WPT Education Helps Students Explore the Life of Joe Bee Xiong

A new student-focused resource created to expand the Wisconsin Hometown Stories: Eau Claire program explores the life of Joe Bee Xiong, the first Hmong American elected to public office in Wisconsin.

Wisconsin Public Television (WPT) Education has just announced the release of a new Wisconsin Biographies story: Joe Bee Xiong: War to Peace. 

Created as an additional, student-focused chapter to the Wisconsin Hometown Stories: Eau Claire program, which premiered on WPT in the summer of 2018,  this new Wisconsin Biographies story explores the life of Joe Bee Xiong, the first Hmong American to be elected to public office in Wisconsin. Joe Bee Xiong: War to Peace is now available online at WPTeducation.org.

The Wisconsin Biographies series is a collection of free educational, online media resources that uses the stories of famous Wisconsinites to enrich grade school social studies and literacy curriculum. Previous Wisconsin Biographies stories include profiles on Les Paul, Mildred Fish-Harnack, Stephen Babcock and more.

Joe Bee Xiong. Photo by Shane O. Image courtesy: Eau Claire Leader-Telegram

Using the Wisconsin Biographies interactive online resource, students in grades 3-8 can explore Xiong’s story using a short animation piece, biographies written at three reading levels, two interactive activities, as well as an image gallery and additional resource lists. The animation and biographies are available in both English and Hmong.

“In September 2017, we surveyed educators from the Eau Claire Area School District and learned that there was a need for more digital learning resources that helped students learn about the Hmong,” said WPT Education Producer Becky Marburger. “During our collaboration with Eau Claire and state educators, historians and Hmong culture experts, Joe Bee Xiong’s name was regularly brought up as someone whom we should feature in the Wisconsin Biographies story.”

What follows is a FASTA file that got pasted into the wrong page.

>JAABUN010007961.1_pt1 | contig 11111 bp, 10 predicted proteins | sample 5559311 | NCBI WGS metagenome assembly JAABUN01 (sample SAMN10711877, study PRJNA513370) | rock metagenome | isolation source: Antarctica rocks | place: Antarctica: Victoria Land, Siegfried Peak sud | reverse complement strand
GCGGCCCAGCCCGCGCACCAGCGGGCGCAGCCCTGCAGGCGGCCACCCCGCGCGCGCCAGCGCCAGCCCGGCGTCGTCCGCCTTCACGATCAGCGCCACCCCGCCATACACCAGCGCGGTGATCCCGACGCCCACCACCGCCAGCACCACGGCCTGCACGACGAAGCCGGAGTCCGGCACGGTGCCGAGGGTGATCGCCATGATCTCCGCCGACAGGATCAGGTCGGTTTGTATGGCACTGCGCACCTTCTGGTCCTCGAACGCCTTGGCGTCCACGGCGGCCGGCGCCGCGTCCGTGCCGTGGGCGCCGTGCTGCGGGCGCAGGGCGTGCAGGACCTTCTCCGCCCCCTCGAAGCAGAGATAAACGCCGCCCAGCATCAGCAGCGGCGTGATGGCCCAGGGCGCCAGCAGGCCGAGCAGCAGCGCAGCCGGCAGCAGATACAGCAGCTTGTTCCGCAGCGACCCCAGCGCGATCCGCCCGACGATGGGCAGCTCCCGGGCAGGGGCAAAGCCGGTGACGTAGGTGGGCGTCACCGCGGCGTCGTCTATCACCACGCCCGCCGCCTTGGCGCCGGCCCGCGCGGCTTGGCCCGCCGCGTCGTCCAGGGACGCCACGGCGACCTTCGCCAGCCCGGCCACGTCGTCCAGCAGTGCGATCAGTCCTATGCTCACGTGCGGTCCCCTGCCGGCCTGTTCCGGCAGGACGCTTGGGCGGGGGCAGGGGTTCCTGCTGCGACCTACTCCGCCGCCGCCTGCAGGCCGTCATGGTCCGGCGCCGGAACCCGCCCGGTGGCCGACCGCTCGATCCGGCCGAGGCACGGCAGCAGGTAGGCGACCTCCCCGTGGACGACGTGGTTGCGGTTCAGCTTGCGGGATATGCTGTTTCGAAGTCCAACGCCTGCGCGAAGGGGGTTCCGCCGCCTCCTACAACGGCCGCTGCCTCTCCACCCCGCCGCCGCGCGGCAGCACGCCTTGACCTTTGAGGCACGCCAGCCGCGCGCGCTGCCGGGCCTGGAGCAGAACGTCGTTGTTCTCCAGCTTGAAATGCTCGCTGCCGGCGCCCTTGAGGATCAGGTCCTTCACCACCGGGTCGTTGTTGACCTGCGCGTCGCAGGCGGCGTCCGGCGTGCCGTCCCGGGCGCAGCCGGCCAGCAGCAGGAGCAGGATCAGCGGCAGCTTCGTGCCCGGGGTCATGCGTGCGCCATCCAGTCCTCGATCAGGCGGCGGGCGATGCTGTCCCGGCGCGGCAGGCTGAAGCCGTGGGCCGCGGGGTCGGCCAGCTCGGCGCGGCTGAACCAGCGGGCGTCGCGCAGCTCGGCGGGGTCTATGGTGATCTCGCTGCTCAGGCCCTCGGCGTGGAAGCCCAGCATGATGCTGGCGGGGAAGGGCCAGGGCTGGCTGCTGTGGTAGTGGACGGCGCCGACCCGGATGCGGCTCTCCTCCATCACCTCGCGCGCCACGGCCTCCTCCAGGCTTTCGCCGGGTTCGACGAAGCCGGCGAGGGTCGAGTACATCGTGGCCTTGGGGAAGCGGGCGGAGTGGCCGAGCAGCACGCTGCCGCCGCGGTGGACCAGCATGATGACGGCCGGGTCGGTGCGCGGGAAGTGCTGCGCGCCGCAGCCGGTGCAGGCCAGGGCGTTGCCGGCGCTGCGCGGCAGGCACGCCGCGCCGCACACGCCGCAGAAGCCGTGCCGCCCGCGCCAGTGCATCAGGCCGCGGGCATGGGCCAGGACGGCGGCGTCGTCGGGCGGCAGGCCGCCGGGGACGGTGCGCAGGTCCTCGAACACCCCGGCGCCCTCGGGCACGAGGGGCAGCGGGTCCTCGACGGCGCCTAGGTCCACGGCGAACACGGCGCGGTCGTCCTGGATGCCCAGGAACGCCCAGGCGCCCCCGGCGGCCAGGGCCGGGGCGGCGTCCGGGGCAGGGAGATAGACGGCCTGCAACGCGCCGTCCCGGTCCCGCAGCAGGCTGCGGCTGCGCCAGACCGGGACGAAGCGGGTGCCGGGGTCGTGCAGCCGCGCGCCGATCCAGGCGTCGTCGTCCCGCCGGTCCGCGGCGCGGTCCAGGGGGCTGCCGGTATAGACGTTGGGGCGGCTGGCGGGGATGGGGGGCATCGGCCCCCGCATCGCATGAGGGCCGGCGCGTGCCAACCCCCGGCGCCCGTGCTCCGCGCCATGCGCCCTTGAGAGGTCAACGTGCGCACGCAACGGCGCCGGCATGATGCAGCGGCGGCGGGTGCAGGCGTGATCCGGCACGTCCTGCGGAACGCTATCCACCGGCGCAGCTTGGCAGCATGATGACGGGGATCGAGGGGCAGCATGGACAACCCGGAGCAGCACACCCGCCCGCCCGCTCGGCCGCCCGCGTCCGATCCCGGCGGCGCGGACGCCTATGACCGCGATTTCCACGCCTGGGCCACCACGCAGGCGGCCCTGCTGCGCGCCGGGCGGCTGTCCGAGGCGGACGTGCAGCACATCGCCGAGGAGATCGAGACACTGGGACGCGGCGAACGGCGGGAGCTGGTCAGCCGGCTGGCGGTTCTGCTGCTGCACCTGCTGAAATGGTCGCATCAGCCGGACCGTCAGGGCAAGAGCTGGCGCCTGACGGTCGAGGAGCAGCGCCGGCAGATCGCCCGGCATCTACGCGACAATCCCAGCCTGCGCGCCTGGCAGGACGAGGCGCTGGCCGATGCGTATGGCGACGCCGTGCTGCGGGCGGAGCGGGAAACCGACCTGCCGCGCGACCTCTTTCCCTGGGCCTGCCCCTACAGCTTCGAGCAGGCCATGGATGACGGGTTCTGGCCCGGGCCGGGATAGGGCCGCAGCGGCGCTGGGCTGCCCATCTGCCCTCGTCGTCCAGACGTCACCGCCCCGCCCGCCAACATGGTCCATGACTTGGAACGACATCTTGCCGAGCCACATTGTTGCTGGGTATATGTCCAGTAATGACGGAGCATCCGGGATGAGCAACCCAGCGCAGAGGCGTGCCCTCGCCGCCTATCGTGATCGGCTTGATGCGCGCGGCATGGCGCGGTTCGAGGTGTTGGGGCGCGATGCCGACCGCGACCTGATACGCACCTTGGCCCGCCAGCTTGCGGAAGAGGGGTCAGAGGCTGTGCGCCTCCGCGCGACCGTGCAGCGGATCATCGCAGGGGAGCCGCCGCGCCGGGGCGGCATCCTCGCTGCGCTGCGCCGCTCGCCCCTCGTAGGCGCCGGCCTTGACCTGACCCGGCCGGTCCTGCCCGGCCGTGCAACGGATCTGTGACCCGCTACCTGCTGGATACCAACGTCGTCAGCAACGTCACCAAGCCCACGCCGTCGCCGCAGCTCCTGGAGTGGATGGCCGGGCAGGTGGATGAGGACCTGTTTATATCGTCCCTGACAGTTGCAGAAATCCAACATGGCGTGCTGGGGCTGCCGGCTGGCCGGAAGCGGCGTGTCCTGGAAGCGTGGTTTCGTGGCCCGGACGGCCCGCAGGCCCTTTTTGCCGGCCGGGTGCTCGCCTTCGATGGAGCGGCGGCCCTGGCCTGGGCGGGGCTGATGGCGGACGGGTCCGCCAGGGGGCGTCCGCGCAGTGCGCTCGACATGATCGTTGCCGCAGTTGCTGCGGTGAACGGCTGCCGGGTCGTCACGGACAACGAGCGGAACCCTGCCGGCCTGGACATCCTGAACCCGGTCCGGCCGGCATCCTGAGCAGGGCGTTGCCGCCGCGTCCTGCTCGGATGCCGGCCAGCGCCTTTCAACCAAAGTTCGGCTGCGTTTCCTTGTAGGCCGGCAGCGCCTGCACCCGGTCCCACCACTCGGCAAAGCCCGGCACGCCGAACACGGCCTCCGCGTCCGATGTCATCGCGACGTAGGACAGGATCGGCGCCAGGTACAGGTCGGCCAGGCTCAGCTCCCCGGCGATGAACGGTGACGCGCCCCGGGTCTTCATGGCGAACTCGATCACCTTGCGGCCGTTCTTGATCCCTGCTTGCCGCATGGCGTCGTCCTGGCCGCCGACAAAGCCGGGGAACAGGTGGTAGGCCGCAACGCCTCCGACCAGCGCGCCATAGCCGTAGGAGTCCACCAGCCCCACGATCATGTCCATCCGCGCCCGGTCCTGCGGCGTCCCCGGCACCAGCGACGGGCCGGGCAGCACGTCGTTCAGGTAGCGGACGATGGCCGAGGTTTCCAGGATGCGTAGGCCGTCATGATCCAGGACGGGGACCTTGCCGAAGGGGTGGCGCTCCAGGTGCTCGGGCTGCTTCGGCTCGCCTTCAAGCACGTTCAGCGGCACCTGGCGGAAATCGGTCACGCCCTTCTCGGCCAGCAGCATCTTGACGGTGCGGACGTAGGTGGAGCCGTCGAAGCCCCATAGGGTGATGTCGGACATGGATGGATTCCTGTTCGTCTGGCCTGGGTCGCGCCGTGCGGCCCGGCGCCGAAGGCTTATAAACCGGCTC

Interactive activities on the Joe Bee Xiong Wisconsin Biographies page include a build-your-own trading card tool and an idea mapper.

Xiong’s story is remarkable. Born in Laos, Xiong spent a portion of his childhood as a child soldier, blocking North Vietnamese supply lines and helping rescue downed U.S. pilots during the Vietnam War era. Following a period as a refugee, he moved to Eau Claire, Wisconsin, in 1980.

In Wisconsin, Xiong dedicated his life to public service. He served as a police officer for the City of Eau Claire, was elected to the community’s city council in 1996 and served as the executive director of the Eau Claire Area Hmong Mutual Assistance Association. Through his work, he helped Hmong families better their lives and taught Wisconsinites about Hmong culture.

Joe Bee Xiong in July 1996. Image courtesy: Eau Claire Leader-Telegram

The collaborative nature of Joe Bee Xiong: War to Peace was central to its development. With assistance from Wisconsin state educators and students, the Eau Claire Area Hmong Mutual Association, the Chippewa Valley Museum and others, WPT Education has helped share Xiong’s story.

“The Wisconsin Biographies story of Joe Bee Xiong provides a much-needed perspective for today’s students of what life was like for Xiong and the first-generation Hmong refugees,” said Mike Peplinski, a 4th grade teacher at Locust Lane Elementary School in Eau Claire.  “The students were so wrapped up in the content. It was a great experience watching them learn about Xiong’s life.”

The Wisconsin Biographies story, Joe Bee Xiong: War to Peace was made possible by generous funding from Pablo Properties, Dick Cable Family, Ruder Ware, Holiday Vacations, John E. Kuenzl Foundation, Theda and Tamblin Clark Smith Family Foundation, Mark and Emily Blaskey in memory of Cheri Uelmen, Mel and Leann Breed, Sam and Suzy Murty, Trust Point, Presto Foundation, Royal Credit Union, Anonymous, The Eau Claire Community Foundation, including support from the Scobie Family Fund, the Daniel and Mary Ann Ogan Educational Fund and the Daniel F and Margaret J. Brown Fund, Friends of Wisconsin Public Television and the Wisconsin History Fund, supported in part by the National Endowment for the Humanities.

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